Volume 80, Issue 4
  • ISSN: 0002-9637
  • E-ISSN: 1476-1645


Endemic dengue transmission has been documented in the Amazonian city of Iquitos, Peru, since the early 1990s. To better understand the epidemiology of dengue transmission in Iquitos, we established multiple active surveillance systems to detect symptomatic infections. Here we compare the efficacy of distinct community-based (door to door) and school absenteeism–based febrile surveillance strategies in detecting active cases of dengue. Febrile episodes were detected by both systems with equal rapidity after disease onset. However, during the period that both programs were running simultaneously in 2004, a higher number of febrile cases in general (4.52/100 versus 1.64/100 person-years) and dengue cases specifically (2.35/100 versus 1.29/100 person-years) were detected in school-aged children through the community-based surveillance program. Similar results were obtained by direct comparison of 435 participants concurrently enrolled in both programs ( < 0.005). We conclude that, in Iquitos, community-based door-to-door surveillance is a more efficient and sensitive design for detecting active dengue cases than programs based on school absenteeism.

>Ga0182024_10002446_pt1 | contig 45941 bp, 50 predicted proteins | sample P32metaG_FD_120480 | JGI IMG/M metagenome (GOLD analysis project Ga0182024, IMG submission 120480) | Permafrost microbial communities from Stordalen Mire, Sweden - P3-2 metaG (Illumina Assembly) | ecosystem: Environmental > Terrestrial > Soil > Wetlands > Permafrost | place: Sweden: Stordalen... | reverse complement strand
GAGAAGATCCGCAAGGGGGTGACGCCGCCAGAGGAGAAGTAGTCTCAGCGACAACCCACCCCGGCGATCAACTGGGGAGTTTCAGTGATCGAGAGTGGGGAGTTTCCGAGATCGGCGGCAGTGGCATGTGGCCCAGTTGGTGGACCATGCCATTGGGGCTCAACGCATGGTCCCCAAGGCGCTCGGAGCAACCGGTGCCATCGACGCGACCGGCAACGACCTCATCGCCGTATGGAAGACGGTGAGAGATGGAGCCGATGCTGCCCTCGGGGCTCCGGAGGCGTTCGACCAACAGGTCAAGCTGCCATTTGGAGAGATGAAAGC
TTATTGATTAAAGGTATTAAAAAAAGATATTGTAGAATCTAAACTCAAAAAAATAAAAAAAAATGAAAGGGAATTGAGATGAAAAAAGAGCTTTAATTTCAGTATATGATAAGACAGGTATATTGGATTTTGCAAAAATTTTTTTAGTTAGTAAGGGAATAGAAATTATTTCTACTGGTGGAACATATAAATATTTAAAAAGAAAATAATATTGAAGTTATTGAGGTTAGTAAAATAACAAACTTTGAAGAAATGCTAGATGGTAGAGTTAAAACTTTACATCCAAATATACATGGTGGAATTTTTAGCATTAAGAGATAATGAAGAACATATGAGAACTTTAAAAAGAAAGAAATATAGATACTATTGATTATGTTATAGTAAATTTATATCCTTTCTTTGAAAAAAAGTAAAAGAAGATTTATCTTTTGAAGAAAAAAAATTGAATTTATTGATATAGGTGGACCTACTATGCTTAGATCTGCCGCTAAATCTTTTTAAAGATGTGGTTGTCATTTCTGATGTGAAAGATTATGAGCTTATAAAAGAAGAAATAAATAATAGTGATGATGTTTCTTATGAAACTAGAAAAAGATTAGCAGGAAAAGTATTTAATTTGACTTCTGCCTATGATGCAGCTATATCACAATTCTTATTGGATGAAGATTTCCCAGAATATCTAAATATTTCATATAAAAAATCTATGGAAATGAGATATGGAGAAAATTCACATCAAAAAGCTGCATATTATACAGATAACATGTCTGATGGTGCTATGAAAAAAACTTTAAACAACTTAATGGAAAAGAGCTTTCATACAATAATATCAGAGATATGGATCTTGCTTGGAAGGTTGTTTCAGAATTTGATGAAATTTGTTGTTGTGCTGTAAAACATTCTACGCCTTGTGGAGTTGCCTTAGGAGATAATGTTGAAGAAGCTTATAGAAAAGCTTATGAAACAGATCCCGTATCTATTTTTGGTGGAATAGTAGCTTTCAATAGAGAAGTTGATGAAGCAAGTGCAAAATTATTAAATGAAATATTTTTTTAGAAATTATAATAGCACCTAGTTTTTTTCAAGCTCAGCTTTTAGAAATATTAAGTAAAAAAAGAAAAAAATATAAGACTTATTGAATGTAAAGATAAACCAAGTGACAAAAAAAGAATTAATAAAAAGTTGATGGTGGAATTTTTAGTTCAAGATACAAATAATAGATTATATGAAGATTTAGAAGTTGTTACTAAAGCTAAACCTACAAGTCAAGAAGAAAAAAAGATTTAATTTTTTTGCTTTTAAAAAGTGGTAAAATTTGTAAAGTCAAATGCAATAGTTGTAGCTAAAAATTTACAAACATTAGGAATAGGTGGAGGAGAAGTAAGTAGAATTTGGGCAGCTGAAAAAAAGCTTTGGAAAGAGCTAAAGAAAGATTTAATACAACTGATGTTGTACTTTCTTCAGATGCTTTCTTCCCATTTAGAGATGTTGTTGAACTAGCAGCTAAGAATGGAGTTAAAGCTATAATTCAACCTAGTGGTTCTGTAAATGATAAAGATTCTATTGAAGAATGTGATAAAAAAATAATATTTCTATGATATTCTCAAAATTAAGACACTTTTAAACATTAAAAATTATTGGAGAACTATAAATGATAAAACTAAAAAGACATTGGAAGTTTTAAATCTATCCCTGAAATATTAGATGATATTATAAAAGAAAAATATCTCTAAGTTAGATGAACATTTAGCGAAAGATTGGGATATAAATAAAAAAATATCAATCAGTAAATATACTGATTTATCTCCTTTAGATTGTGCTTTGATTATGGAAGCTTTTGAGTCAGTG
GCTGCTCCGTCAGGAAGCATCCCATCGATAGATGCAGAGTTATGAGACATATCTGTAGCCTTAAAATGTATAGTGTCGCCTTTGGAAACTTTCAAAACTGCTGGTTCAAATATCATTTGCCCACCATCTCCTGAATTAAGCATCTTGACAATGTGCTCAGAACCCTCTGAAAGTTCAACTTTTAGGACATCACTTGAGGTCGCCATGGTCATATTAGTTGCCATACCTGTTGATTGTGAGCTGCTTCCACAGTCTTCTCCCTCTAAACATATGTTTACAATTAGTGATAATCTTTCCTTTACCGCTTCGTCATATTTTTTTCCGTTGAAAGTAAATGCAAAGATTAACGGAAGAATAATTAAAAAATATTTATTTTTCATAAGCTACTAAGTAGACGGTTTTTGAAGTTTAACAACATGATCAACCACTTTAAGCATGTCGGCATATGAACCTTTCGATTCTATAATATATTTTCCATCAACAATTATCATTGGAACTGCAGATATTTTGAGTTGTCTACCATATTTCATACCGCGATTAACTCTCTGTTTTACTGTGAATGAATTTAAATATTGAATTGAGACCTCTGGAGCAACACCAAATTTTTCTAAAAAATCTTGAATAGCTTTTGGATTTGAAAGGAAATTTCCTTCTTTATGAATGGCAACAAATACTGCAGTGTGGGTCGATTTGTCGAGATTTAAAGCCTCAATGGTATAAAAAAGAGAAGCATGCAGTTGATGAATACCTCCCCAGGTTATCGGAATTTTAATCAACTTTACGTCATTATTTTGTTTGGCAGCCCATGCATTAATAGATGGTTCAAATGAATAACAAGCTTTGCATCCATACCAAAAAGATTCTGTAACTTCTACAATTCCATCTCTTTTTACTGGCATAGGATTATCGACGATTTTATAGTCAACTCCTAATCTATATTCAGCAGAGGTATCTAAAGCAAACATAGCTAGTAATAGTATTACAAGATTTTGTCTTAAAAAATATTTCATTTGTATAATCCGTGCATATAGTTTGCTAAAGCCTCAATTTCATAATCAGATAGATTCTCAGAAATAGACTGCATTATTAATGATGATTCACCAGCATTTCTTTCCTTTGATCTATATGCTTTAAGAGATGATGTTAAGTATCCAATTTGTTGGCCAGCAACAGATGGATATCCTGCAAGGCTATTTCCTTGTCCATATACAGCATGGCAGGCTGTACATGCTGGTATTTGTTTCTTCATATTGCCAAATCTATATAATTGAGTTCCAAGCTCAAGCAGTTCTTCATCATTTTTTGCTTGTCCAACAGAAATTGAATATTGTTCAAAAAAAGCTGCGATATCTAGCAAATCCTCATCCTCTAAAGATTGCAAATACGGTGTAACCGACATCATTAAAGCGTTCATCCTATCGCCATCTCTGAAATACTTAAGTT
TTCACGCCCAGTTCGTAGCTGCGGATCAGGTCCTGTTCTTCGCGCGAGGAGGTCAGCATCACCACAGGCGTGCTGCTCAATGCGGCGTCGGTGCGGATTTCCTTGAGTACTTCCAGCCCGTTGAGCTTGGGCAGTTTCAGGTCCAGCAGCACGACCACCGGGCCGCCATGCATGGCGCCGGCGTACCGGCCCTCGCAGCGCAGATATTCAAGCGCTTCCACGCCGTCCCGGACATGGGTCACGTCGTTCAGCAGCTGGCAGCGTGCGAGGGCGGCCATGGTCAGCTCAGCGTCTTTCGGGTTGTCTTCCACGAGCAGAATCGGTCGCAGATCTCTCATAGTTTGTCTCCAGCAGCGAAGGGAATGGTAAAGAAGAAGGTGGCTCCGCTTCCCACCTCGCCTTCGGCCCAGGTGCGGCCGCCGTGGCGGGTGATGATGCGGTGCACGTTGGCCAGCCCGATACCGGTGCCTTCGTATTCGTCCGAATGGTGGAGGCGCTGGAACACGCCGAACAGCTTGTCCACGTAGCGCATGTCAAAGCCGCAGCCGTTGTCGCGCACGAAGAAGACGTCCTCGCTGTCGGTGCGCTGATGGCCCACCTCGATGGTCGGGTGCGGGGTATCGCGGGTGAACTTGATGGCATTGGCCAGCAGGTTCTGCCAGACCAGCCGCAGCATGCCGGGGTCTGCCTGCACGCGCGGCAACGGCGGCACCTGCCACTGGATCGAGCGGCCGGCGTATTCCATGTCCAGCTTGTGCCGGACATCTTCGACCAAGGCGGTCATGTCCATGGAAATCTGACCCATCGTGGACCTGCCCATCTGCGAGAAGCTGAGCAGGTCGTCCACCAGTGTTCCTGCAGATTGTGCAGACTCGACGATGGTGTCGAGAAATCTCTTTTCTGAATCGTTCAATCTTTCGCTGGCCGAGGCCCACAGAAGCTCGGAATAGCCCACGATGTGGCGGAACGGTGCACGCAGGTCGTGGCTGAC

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  • Received : 26 Aug 2008
  • Accepted : 06 Jan 2009

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